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J. Harold Harrison gift provides legacy, future clout for GHSU

Wednesday, Nov. 28, 2012 7:11 PM
Last updated Thursday, Nov. 29, 2012 12:49 AM
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The $10 million gift from the late Dr. J. Harold Harrison and his wife led to at least $13 million more in contributions that resulted in a ground-breaking Wednesday at Georgia Health Sciences University for an education building that will bear his name.

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Scott Fitzgerald (right), stepson of the late Dr. J. Harold Harrison, speaks with Georgia Health Sciences University President Ricardo Azziz during the groundbreaking ceremony for the  J. Harold Harrison, M.D. Education Commons building at Georgia Health Sciences University.  EMILY ROSE BENNETT/STAFF
EMILY ROSE BENNETT/STAFF
Scott Fitzgerald (right), stepson of the late Dr. J. Harold Harrison, speaks with Georgia Health Sciences University President Ricardo Azziz during the groundbreaking ceremony for the J. Harold Harrison, M.D. Education Commons building at Georgia Health Sciences University.

It could also set up his alma mater to get funding for at least one more major project next year, officials said.

Ground was broken Wednesday for the $76.5 million Education Commons next to the $112 million College of Dental Medicine building. It will provide classroom space for both dental students and medical students. Currently, medical students are scattered around campus their first two years and across the state in their last two clinical years, said second-year student Lael Reinstatler.

“Finally having a home (for all students) is what matters most,” she said.

The new building, to be occupied in fall 2014, will allow the Medical College of Georgia to increase from 230 to 300 per class by 2020 and the dental class to grow from 63 to 100 by 2016. Currently, first-year dental students are in classes in the old dental school building and the upper classes hardly see them, said second-year dental student Catharine Moss, who was chatting with first-year medical student Hampton Vernon before the ceremony.

“Having this building will enable us to have more cross-over with the younger students,” she said. “This building is really key for us to bring back that camaraderie and the closeness.”

The 26,620-square-foot simulation center in the new building will allow more interdisciplinary training across health profession programs, which is the way medicine is going now, Vernon said.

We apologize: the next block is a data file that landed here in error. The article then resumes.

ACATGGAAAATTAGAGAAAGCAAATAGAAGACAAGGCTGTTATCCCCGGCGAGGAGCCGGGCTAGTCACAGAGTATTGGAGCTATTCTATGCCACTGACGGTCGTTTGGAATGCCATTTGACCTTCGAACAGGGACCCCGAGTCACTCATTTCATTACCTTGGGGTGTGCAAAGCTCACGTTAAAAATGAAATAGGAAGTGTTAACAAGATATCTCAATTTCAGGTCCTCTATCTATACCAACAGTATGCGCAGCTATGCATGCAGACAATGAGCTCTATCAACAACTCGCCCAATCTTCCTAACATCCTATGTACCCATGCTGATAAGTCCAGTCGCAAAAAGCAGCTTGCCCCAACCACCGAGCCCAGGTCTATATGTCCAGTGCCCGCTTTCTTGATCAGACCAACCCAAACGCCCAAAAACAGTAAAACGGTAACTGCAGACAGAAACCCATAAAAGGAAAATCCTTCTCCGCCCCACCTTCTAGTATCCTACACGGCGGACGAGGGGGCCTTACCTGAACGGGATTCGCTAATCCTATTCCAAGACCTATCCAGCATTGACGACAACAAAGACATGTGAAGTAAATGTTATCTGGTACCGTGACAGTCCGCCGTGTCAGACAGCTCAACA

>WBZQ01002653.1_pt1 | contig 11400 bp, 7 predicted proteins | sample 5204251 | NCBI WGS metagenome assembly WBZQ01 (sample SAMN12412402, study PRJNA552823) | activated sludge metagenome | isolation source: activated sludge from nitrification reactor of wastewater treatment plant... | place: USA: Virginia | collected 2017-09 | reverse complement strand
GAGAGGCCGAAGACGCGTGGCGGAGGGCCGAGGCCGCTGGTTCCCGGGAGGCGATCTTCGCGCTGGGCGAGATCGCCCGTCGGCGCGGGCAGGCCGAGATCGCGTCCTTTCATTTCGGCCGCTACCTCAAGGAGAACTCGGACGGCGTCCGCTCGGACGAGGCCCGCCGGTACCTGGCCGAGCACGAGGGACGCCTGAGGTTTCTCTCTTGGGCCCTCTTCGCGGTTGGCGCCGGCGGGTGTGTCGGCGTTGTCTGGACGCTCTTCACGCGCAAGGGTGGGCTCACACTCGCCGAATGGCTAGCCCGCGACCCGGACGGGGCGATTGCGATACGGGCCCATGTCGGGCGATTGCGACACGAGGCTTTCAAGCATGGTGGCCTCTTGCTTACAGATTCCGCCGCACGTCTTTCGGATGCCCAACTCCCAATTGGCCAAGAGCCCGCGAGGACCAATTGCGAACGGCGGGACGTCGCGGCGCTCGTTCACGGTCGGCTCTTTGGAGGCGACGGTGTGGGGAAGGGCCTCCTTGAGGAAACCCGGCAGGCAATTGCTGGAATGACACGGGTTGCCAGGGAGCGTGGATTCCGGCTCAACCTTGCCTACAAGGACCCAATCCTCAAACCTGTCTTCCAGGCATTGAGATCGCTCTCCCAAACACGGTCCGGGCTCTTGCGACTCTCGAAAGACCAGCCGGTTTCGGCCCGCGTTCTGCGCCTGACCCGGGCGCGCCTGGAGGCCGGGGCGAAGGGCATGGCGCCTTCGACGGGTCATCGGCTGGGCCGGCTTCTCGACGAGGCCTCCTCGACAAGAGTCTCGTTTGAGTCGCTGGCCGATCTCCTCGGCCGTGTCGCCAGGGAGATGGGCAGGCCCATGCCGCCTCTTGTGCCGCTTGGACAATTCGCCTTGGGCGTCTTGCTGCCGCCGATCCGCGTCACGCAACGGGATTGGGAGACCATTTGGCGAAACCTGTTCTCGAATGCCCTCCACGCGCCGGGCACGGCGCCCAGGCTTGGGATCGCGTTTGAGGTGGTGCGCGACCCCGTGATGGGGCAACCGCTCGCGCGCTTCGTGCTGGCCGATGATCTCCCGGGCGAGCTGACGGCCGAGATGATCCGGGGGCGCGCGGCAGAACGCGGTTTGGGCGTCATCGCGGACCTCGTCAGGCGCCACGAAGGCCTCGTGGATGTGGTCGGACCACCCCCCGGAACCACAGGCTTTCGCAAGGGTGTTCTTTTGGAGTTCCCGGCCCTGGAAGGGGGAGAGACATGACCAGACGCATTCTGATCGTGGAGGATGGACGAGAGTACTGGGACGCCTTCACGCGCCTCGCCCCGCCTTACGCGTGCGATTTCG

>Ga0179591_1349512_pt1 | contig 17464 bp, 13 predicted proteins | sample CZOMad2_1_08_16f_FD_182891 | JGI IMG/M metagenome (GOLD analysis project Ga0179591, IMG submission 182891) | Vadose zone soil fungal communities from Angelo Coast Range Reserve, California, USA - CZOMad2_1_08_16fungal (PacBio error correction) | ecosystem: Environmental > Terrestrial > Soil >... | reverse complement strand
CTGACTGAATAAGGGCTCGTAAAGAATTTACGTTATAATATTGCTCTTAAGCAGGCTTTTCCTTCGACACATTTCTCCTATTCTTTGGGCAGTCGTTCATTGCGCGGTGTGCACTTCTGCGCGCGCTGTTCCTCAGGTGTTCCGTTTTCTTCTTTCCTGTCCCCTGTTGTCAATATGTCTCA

“I think that’s a good thing,” he said. “I think that has to happen while you are in school, not just when you get out into the professional world.”

A 1948 graduate of MCG, Harrison was renowned as a pioneering vascular surgeon in Atlanta. He also cared deeply about his farm and cattle-ranching, said stepson Scott Fitzgerald. He would not have relished the recognition from the building as much as he would the purpose behind it, Fitzgerald said.

“He just believed in giving back and hoping that other folks that dedicated themselves and worked hard would have the same opportunity he had,” he said.

Harrison himself would say, “I am so proud of MCG because they took a country boy and made a doctor out of him,” MCG Foundation President and CEO James Osborne said.

His success enabled the $10 million gift, which in turn helped the university land $5 million in donations from Augusta-area donors and an $8 million gift from the Robert W. Woodruff Foundation. In fact, the university raised more than $34 million for the project, which University System of Georgia Chancellor Hank Huckaby called a great model for future projects. The university system’s Board of Regents has voted to recommend $45 million in additional bond funding for a new comprehensive cancer center at GHSU.

“We’re optimistic that will go forward in (the governor’s) budget and in the legislature,” Huckaby said. “We hope to be back here at this time next year for another ground-breaking.”

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Little Lamb
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Little Lamb 11/29/12 - 09:14 am
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They say the name of this classroom building will be J. Harold Harrison M.D. Education Commons Building. That's a mouthful. Back when I was in college they would have called it Harrison Hall. Life was simpler. People were more modest. Brevity was treasured.

Today we're verbose and bellicose — not to mention vain, in the case of Dr. Azziz and the Board of Regents.

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